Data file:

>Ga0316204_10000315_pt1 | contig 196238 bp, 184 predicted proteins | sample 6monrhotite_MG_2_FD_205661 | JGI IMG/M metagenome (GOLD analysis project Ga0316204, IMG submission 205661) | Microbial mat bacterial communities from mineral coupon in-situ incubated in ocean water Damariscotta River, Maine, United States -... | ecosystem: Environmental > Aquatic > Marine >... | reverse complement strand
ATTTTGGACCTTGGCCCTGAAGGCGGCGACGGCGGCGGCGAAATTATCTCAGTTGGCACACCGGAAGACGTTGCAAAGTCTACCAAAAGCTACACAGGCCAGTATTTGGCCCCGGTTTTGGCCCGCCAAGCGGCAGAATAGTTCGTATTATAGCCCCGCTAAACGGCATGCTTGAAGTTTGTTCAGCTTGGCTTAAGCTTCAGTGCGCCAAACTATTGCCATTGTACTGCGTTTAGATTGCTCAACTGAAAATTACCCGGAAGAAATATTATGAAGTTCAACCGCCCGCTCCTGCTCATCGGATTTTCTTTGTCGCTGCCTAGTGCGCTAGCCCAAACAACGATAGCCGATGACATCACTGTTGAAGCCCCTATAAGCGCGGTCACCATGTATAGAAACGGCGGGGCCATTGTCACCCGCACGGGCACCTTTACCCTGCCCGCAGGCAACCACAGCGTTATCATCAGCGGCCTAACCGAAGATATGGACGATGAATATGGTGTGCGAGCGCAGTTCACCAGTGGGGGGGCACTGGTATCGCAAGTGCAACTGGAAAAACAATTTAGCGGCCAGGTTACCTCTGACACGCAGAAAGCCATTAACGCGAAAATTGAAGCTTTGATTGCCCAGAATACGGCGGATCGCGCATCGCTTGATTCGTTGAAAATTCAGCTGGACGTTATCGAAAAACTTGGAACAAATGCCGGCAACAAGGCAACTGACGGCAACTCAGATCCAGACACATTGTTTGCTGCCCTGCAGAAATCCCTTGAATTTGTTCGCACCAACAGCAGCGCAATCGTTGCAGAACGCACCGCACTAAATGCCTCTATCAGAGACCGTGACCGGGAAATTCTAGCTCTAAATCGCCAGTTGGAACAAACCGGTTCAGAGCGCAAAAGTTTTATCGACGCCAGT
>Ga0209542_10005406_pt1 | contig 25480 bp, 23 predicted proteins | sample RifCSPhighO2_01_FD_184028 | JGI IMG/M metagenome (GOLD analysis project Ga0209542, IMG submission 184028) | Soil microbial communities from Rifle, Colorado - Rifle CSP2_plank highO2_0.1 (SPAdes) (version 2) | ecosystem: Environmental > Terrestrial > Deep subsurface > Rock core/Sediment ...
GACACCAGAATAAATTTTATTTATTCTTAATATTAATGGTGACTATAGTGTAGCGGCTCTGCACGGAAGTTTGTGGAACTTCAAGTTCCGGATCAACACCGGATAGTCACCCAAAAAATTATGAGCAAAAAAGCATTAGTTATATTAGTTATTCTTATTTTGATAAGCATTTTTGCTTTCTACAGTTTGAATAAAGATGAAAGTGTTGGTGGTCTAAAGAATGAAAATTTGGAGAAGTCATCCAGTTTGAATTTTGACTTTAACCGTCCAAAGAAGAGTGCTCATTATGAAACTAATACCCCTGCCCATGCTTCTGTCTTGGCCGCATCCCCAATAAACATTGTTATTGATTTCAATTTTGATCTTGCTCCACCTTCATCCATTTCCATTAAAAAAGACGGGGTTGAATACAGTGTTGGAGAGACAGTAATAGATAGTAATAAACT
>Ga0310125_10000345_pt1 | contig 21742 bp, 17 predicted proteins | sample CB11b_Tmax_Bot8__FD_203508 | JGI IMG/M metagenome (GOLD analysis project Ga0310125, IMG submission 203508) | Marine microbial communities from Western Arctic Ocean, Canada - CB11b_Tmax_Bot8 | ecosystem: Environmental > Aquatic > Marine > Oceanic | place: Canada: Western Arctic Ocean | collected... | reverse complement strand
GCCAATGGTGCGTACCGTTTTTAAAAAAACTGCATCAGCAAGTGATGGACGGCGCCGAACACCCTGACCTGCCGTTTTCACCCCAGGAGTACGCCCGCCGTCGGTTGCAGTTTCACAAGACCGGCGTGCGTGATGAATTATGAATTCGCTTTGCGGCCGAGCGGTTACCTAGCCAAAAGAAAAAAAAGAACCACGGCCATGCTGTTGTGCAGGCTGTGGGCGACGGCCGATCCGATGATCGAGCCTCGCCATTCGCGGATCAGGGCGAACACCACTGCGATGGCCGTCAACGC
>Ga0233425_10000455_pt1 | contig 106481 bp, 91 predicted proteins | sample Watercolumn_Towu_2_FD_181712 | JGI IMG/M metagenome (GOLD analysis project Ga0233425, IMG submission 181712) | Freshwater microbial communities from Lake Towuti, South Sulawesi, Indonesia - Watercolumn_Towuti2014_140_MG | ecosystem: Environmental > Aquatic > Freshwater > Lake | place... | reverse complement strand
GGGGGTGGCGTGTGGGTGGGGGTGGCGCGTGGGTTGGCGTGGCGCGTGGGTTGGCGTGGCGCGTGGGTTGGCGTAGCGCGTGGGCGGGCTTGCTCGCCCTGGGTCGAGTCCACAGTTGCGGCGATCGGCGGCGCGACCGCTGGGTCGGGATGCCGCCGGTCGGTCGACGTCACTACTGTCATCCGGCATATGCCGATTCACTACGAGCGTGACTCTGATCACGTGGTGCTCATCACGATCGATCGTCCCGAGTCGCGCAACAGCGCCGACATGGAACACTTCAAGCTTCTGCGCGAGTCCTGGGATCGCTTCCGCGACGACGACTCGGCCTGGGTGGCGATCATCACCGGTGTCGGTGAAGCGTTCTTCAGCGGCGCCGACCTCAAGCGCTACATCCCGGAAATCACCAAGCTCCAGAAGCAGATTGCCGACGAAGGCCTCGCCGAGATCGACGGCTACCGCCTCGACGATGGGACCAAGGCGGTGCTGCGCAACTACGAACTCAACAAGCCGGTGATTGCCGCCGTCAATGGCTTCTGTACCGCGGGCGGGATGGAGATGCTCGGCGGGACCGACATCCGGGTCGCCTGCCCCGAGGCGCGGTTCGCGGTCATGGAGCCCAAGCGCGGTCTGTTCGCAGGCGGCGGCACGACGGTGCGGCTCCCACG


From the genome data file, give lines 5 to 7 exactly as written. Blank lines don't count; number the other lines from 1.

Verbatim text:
>Ga0310125_10000345_pt1 | contig 21742 bp, 17 predicted proteins | sample CB11b_Tmax_Bot8__FD_203508 | JGI IMG/M metagenome (GOLD analysis project Ga0310125, IMG submission 203508) | Marine microbial communities from Western Arctic Ocean, Canada - CB11b_Tmax_Bot8 | ecosystem: Environmental > Aquatic > Marine > Oceanic | place: Canada: Western Arctic Ocean | collected... | reverse complement strand
GCCAATGGTGCGTACCGTTTTTAAAAAAACTGCATCAGCAAGTGATGGACGGCGCCGAACACCCTGACCTGCCGTTTTCACCCCAGGAGTACGCCCGCCGTCGGTTGCAGTTTCACAAGACCGGCGTGCGTGATGAATTATGAATTCGCTTTGCGGCCGAGCGGTTACCTAGCCAAAAGAAAAAAAAGAACCACGGCCATGCTGTTGTGCAGGCTGTGGGCGACGGCCGATCCGATGATCGAGCCTCGCCATTCGCGGATCAGGGCGAACACCACTGCGATGGCCGTCAACGC
>Ga0233425_10000455_pt1 | contig 106481 bp, 91 predicted proteins | sample Watercolumn_Towu_2_FD_181712 | JGI IMG/M metagenome (GOLD analysis project Ga0233425, IMG submission 181712) | Freshwater microbial communities from Lake Towuti, South Sulawesi, Indonesia - Watercolumn_Towuti2014_140_MG | ecosystem: Environmental > Aquatic > Freshwater > Lake | place... | reverse complement strand